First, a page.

Const Pointers

We have seen the keyword const used in several contexts so far this semester -- const integers, const member functions, and reference to const objects as parameters. Now it's time to look at using const with pointers.

Note that although these example uses integers and pointers to integers, the same principles apply to objects and pointers to objects. For objects, "changing" the object usually means invoking a non-const member function.

Pointer to a Constant

We are familiar with the declaration of a const int such as const int age = 42; and we know that any attempt to modify age will result in a compiler error.

What if we define a pointer to age, in an attempt to circumvent this restriction? Should this be allowed?

const int age = 42; int *pAge = &age; *pAge = 57; It's not feasible for the compiler to keep track of what a pointer actually points to, so it's not feasible for the compiler to allow such a pointer to be defined and then issue an error when the pointer is used in an attempt to change a const object. Rather, a compiler error is generated when we attempt to make a pointer to a non-const object point to a const object. In this case, the statement int *pAge = & age; will cause a compiler error rather than the statement *pAge = 57;

To allow indirect access to const ints , but not allow the pointer to be used to change the const int to which it points, we must declare the pointer as "pointer to const int".

const int age = 42; const int *pcInt = & age; cout << *pcInt << endl; // ok - just dereferencing *pcInt = 57; // compiler error The declaration of pcInt can be read from right to left as "pcInt is a pointer to variable of type int defined as const".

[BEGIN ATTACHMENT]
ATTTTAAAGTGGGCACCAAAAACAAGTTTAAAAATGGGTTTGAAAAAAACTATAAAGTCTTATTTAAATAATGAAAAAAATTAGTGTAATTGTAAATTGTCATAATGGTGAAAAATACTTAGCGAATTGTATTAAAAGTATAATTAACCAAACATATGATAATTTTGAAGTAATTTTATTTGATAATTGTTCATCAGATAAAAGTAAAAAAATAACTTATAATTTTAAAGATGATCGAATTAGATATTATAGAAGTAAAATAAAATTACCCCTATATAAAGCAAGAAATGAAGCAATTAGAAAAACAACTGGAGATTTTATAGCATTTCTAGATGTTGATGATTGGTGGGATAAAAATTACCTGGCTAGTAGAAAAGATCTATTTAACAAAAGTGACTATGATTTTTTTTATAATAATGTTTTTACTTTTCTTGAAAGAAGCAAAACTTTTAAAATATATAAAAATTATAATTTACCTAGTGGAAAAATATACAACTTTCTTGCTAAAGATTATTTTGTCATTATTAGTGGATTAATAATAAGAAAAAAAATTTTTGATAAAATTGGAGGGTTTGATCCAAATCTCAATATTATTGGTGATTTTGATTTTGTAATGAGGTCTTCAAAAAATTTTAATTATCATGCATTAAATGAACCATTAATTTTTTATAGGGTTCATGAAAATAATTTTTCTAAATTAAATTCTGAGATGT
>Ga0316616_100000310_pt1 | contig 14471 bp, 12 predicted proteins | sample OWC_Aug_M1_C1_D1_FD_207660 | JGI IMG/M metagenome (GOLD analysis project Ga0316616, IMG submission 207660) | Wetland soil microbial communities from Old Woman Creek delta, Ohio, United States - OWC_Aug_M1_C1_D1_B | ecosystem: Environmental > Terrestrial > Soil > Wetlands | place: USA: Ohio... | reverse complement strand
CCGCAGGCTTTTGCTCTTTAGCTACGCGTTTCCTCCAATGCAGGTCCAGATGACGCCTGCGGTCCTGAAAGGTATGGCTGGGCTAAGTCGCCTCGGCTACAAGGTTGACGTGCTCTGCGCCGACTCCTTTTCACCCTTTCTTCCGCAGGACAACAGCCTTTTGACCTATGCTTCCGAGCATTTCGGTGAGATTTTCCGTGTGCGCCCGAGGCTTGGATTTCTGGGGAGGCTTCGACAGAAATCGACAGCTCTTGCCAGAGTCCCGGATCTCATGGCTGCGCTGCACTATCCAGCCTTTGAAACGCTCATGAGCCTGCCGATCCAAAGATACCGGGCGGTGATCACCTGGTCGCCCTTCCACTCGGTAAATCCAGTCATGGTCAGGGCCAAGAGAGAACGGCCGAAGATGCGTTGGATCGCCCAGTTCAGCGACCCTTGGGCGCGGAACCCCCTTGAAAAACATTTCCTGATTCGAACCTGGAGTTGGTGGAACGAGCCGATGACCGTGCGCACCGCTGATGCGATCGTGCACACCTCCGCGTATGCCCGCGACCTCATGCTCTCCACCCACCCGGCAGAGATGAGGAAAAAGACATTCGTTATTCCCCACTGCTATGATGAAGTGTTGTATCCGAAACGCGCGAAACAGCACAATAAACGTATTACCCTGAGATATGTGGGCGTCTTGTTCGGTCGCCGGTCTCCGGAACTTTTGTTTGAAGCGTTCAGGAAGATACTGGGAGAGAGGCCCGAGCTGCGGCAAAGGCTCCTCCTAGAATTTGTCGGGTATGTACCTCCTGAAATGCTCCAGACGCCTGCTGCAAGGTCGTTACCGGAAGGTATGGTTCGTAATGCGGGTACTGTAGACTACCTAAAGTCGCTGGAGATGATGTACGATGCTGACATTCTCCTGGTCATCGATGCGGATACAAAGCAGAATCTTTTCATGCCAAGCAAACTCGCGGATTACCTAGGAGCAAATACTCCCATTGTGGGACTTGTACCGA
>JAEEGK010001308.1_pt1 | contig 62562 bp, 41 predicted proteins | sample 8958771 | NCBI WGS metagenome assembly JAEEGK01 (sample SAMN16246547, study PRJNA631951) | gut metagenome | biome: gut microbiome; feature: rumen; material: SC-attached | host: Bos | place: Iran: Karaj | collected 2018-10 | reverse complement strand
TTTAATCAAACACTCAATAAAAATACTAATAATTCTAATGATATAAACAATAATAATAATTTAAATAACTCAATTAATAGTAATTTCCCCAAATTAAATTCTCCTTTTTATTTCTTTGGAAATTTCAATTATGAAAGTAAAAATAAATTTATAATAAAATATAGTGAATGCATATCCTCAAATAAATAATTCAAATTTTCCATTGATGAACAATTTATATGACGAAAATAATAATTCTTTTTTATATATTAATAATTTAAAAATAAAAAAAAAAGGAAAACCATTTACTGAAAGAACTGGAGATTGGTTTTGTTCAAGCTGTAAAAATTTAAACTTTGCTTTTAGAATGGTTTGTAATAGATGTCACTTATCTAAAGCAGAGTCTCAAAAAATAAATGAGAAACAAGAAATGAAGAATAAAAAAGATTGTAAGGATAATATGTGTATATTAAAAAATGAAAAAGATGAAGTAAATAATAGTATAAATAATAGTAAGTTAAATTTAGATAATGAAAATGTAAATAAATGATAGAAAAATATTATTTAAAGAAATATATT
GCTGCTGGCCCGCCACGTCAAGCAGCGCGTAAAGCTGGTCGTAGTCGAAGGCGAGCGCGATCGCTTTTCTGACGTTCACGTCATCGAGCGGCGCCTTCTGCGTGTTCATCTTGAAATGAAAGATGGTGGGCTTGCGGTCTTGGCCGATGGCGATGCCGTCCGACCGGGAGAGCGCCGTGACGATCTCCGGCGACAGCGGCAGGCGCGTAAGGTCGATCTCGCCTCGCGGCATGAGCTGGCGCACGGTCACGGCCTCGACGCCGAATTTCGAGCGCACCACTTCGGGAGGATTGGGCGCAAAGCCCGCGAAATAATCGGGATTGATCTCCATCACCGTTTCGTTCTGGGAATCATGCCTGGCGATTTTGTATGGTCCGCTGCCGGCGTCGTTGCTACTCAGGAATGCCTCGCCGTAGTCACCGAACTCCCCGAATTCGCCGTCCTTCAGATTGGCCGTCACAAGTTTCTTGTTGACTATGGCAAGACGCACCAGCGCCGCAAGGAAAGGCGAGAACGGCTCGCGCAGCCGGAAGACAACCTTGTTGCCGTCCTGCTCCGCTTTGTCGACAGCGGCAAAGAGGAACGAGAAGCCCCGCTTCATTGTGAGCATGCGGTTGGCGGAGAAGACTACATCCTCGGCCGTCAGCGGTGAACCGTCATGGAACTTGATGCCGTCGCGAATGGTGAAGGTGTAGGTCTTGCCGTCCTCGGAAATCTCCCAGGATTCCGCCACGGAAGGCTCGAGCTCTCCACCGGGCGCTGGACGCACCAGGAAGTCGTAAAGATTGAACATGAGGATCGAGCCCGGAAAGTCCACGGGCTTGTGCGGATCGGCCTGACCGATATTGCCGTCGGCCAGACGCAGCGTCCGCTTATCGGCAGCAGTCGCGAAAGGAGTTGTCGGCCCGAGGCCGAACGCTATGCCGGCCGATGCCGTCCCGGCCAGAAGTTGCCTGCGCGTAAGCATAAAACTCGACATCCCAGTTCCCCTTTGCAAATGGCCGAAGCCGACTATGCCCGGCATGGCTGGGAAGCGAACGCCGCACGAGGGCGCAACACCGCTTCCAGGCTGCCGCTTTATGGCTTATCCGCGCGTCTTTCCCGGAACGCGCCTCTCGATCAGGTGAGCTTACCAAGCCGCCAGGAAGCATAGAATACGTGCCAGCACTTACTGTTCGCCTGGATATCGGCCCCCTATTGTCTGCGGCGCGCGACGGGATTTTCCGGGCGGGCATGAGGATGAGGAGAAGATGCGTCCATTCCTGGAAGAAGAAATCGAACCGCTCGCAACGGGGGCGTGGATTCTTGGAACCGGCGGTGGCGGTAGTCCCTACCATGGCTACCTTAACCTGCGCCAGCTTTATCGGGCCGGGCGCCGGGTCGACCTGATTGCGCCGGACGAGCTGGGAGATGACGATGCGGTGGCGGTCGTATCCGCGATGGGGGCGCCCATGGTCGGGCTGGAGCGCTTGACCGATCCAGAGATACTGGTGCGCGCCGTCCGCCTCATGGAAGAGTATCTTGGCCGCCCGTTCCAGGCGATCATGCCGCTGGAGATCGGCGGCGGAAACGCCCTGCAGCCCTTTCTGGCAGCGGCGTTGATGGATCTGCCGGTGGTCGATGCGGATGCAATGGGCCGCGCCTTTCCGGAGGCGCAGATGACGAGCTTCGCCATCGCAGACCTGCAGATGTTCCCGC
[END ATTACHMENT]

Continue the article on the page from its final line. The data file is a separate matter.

Interestingly, pcInt can be changed to point to a non-const integer, but any attempt to change the integer using pcInt still results in a compiler error.

const int age = 42; const int *pcInt = & age; // ok *pcInt = 57; // compiler error int height = 59; // non-const int pcInt = & height; // ok *pcInt = 60; // still a compiler error In the real world, pointers to const objects are most often used as function parameters, guaranteeing that the function won't change the object to which the pointer points.

Const Pointers

Sometimes we want to define a pointer that cannot be changed. That is, we define our pointer to point to an object and never change where the pointer points. If the object pointed to is not const, the pointer can be used to change it. int width = 56; int length = 42; int *const pLength = & length; // initialized and unchangeable *pLength = 86; // ok - length is not const pLength = &height; // compiler error - pLength is const

Const Pointers to Const Objects

When we combine the two previous definitions, we can create const pointers that point to const objects. In this case, neither the pointer nor what the object to which it points may be changed. int size = 43; // non-const int const int weight = 89; // const int const int *const pWeight = &weight; // const pointer to a const int *pWeight = 88; // compiler error pWeight = &size; // compiler error cout << *pWeight << endl; // ok - just dereferencing

Reading Pointer Definitions

There are two approaches to understanding pointer defintions.

One way to avoid being confused about const and pointers is to separate the definition into two parts, divided by the "*". The definition to the left of the * tells you what the pointer points to. The definition to the right of the * tells you the pointer's name and whether or not its const.

The other way is to simply read the definitions from left to right.

Using const in as many as two places in the defintion of a pointer means there are four possible ways to define a pointer. Write an English description of these definitions and explain whether or not the pointer can be changed and whether or not you can use the pointer to change what what it points to.

  1. int *pInt;
  2. const int *pInt;
  3. int *const pInt;
  4. const int *const pInt;

Dennis Frey
Last modified: Mon Dec 6 12:47:04 EST 2004